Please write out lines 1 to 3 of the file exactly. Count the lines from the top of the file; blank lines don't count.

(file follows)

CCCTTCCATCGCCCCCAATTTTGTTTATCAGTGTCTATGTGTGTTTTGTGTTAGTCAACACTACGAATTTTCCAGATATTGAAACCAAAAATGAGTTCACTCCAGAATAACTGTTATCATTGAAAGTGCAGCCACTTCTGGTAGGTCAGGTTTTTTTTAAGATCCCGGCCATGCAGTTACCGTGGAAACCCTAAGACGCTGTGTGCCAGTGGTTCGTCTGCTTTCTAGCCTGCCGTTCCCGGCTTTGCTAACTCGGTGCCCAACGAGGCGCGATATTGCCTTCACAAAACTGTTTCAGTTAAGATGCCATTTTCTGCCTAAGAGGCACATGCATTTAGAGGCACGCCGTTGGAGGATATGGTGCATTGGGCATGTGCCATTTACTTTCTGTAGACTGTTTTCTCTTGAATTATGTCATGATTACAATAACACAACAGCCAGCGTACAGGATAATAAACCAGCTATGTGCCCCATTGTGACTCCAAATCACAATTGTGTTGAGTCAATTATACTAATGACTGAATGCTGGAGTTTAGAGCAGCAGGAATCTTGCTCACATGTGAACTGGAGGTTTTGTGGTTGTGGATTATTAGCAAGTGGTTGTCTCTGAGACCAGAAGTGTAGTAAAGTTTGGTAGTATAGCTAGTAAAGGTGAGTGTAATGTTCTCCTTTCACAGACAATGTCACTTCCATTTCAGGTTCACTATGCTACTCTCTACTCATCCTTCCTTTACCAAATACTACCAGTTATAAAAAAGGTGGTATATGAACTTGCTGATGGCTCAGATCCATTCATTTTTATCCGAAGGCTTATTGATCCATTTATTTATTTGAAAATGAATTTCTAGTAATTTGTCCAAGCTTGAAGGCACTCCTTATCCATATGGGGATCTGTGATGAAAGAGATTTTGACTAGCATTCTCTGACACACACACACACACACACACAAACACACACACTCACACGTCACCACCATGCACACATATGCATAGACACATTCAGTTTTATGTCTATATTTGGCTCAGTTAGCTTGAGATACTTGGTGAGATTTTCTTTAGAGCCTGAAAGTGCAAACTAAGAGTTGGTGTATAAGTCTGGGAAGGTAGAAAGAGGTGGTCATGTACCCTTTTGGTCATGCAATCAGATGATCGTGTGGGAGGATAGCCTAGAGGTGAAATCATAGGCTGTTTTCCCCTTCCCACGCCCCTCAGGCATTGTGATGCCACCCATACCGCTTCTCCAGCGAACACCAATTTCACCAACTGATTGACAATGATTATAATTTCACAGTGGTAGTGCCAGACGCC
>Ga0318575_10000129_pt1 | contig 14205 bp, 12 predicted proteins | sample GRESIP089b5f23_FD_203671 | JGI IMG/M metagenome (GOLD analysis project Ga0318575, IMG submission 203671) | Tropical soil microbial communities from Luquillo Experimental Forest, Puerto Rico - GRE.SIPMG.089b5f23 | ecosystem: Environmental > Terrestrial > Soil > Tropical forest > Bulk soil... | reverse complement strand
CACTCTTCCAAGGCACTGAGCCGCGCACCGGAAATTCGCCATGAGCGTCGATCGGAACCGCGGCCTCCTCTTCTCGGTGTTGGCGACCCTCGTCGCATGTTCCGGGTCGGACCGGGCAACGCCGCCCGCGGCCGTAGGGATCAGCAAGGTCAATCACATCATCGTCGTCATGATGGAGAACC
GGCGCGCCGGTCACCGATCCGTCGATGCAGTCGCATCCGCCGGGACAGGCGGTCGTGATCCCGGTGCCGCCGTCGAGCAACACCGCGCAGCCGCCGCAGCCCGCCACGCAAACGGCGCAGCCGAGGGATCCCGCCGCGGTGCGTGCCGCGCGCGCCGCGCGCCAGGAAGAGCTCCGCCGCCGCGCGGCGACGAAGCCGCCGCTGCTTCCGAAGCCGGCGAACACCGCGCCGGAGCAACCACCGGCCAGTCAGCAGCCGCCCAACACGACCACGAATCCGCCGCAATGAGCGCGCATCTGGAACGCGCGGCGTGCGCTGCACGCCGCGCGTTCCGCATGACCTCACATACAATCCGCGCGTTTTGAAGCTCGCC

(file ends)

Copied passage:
CCCTTCCATCGCCCCCAATTTTGTTTATCAGTGTCTATGTGTGTTTTGTGTTAGTCAACACTACGAATTTTCCAGATATTGAAACCAAAAATGAGTTCACTCCAGAATAACTGTTATCATTGAAAGTGCAGCCACTTCTGGTAGGTCAGGTTTTTTTTAAGATCCCGGCCATGCAGTTACCGTGGAAACCCTAAGACGCTGTGTGCCAGTGGTTCGTCTGCTTTCTAGCCTGCCGTTCCCGGCTTTGCTAACTCGGTGCCCAACGAGGCGCGATATTGCCTTCACAAAACTGTTTCAGTTAAGATGCCATTTTCTGCCTAAGAGGCACATGCATTTAGAGGCACGCCGTTGGAGGATATGGTGCATTGGGCATGTGCCATTTACTTTCTGTAGACTGTTTTCTCTTGAATTATGTCATGATTACAATAACACAACAGCCAGCGTACAGGATAATAAACCAGCTATGTGCCCCATTGTGACTCCAAATCACAATTGTGTTGAGTCAATTATACTAATGACTGAATGCTGGAGTTTAGAGCAGCAGGAATCTTGCTCACATGTGAACTGGAGGTTTTGTGGTTGTGGATTATTAGCAAGTGGTTGTCTCTGAGACCAGAAGTGTAGTAAAGTTTGGTAGTATAGCTAGTAAAGGTGAGTGTAATGTTCTCCTTTCACAGACAATGTCACTTCCATTTCAGGTTCACTATGCTACTCTCTACTCATCCTTCCTTTACCAAATACTACCAGTTATAAAAAAGGTGGTATATGAACTTGCTGATGGCTCAGATCCATTCATTTTTATCCGAAGGCTTATTGATCCATTTATTTATTTGAAAATGAATTTCTAGTAATTTGTCCAAGCTTGAAGGCACTCCTTATCCATATGGGGATCTGTGATGAAAGAGATTTTGACTAGCATTCTCTGACACACACACACACACACACACAAACACACACACTCACACGTCACCACCATGCACACATATGCATAGACACATTCAGTTTTATGTCTATATTTGGCTCAGTTAGCTTGAGATACTTGGTGAGATTTTCTTTAGAGCCTGAAAGTGCAAACTAAGAGTTGGTGTATAAGTCTGGGAAGGTAGAAAGAGGTGGTCATGTACCCTTTTGGTCATGCAATCAGATGATCGTGTGGGAGGATAGCCTAGAGGTGAAATCATAGGCTGTTTTCCCCTTCCCACGCCCCTCAGGCATTGTGATGCCACCCATACCGCTTCTCCAGCGAACACCAATTTCACCAACTGATTGACAATGATTATAATTTCACAGTGGTAGTGCCAGACGCC
>Ga0318575_10000129_pt1 | contig 14205 bp, 12 predicted proteins | sample GRESIP089b5f23_FD_203671 | JGI IMG/M metagenome (GOLD analysis project Ga0318575, IMG submission 203671) | Tropical soil microbial communities from Luquillo Experimental Forest, Puerto Rico - GRE.SIPMG.089b5f23 | ecosystem: Environmental > Terrestrial > Soil > Tropical forest > Bulk soil... | reverse complement strand
CACTCTTCCAAGGCACTGAGCCGCGCACCGGAAATTCGCCATGAGCGTCGATCGGAACCGCGGCCTCCTCTTCTCGGTGTTGGCGACCCTCGTCGCATGTTCCGGGTCGGACCGGGCAACGCCGCCCGCGGCCGTAGGGATCAGCAAGGTCAATCACATCATCGTCGTCATGATGGAGAACC